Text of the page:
Republicans have failed to repeal and replace the Affordable Care Act. Now, can it be repaired?
The seven-year-old law has survived Supreme Court decisions and aggressive attempts to extinguish it by Republicans in Congress and the White House. But even people who rely on its coverage agree that it still has big problems. The question for the roughly 20 million Americans who buy their own health coverage — and for millions of others who remain uninsured — is what can realistically be done to address their main concerns: high prices and lack of choice in many parts of the country.
The politics are exceedingly tricky in a divided and dysfunctional Washington, but economists, insurers, doctors and health policy experts across the political spectrum agree that immediately addressing basic shortcomings in the existing system would go a long way toward making the law more effective and financially stable.
There is widespread agreement that the first order of business is to calm very jittery insurance markets. Guarantee continued funding to reimburse insurers for waiving deductibles and co-payments for low-income customers, as the health law requires companies to do. The Trump administration has threatened to stop making the payments.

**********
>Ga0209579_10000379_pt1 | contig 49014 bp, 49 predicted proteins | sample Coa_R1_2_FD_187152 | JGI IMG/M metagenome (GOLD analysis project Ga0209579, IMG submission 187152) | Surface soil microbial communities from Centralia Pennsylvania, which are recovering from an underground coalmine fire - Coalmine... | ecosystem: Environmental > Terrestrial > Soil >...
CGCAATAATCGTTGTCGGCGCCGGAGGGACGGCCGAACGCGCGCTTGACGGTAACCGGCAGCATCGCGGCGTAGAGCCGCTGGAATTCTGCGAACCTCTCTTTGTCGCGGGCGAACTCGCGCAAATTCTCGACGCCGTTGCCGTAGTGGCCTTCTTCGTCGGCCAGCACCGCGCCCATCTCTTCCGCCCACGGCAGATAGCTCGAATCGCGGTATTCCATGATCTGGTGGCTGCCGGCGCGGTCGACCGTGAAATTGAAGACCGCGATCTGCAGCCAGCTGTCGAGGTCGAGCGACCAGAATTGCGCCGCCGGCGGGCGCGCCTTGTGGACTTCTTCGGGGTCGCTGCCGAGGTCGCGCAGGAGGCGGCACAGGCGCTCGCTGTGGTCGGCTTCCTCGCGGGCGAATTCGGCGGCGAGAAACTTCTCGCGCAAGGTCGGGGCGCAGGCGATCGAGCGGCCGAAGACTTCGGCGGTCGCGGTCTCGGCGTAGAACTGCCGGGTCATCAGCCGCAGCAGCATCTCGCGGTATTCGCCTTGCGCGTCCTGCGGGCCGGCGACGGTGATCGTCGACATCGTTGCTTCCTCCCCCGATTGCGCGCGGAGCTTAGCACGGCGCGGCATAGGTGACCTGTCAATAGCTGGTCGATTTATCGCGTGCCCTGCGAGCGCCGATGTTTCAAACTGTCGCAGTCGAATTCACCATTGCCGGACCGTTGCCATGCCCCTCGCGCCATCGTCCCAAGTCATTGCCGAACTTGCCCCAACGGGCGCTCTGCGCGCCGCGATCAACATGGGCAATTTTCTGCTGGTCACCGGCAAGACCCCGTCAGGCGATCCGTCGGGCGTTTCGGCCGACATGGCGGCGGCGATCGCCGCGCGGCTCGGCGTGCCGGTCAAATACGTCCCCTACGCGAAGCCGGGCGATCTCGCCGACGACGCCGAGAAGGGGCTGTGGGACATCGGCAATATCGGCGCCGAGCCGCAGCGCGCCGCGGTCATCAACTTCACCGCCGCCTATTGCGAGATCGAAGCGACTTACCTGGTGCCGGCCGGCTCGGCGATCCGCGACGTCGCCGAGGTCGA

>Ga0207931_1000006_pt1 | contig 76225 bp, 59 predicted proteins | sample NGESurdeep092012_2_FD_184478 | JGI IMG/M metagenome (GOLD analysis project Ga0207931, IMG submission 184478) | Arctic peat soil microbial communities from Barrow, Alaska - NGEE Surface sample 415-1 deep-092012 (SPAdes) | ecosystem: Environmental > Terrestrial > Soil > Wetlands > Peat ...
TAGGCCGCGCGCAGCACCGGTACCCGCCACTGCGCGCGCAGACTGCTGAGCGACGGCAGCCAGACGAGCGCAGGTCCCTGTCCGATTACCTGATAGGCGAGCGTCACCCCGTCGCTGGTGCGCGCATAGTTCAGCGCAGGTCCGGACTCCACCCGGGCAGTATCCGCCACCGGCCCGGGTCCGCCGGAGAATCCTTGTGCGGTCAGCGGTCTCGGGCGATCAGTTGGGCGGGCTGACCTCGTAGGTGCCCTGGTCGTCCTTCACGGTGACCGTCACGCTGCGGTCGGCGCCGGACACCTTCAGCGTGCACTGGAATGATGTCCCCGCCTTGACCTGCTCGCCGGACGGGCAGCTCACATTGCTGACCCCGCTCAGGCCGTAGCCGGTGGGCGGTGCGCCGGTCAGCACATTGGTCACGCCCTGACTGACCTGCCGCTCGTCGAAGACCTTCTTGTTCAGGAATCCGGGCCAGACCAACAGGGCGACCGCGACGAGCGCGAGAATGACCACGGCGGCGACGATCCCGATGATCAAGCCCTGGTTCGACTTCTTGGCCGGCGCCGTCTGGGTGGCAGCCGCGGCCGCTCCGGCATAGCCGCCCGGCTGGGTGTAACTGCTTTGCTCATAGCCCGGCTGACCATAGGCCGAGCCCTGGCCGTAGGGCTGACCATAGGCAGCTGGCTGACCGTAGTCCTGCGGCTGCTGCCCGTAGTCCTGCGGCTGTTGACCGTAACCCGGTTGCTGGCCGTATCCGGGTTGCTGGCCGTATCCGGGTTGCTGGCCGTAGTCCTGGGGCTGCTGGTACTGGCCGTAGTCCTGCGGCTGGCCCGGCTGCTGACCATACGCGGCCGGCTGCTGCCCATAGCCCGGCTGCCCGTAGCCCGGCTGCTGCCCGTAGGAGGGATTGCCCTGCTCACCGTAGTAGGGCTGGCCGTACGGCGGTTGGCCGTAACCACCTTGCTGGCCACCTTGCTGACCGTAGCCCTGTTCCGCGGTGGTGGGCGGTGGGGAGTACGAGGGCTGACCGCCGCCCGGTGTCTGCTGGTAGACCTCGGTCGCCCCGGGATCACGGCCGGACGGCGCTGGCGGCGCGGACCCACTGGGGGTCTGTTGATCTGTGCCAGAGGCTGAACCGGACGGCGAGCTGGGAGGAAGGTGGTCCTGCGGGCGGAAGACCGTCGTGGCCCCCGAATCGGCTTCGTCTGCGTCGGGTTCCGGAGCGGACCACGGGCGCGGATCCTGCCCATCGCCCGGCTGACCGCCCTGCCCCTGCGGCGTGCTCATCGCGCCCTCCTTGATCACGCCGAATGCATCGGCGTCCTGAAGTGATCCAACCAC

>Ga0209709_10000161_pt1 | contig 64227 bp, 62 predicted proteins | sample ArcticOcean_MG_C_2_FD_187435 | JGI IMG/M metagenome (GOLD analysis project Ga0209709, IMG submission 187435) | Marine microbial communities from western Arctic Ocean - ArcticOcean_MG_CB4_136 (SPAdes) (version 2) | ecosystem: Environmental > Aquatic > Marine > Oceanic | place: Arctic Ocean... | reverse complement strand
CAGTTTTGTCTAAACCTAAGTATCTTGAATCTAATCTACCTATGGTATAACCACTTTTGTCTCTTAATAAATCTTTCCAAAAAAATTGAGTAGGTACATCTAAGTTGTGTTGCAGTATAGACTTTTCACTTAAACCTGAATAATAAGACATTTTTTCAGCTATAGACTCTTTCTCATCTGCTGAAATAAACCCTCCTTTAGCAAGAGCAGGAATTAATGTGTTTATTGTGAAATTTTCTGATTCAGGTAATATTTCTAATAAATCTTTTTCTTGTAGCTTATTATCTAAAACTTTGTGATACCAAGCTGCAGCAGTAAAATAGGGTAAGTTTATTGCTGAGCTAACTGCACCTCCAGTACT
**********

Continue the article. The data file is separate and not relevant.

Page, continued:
If these so-called cost-sharing reductions are not paid for the remainder of the year or in future years, people will see premiums go up by nearly 20 percent to cover them, according to the Kaiser Family Foundation.
While insurers are hopeful that Congress will pass legislation guaranteeing the payments, they want a commitment to support the insurance markets. Are they going to sabotage the market or are they going to help the market?
The fundamental problem that many insurance customers face is sky-high deductibles or premiums that are simply out of reach. One of the best quick fixes that is not controversial is reinsurance. That would involve the government helping insurers pay for the sickest, most expensive people, whose costs can drive up premiums in places where there are not enough healthy customers to balance them out.
If there is one health care issue that both Republicans and Democrats have vowed to fix, it is the rising cost of prescription drugs. But there is little agreement on the best way to fix the problem. Democratic proposals, such as allowing Medicare to directly negotiate drug prices with pharmaceutical companies and allowing cheaper drugs to be imported from overseas, are fiercely opposed by the drug industry, as well as Republicans in Congress. And though Mr. Trump has criticized the industry, his administration has not yet put forward a plan to address the issue.
There is bipartisan support for measures that would speed more generic drugs to market, including a proposal that would crack down on brand-name manufacturers that bar generic companies from gaining access to the samples they need to make copycat versions.
Although the Affordable Care Act has greatly expanded access to coverage — the nation’s uninsured rate fell to 10.9 percent last year, according to Gallup, from 17.1 percent in late 2013 — many Americans remain shut out.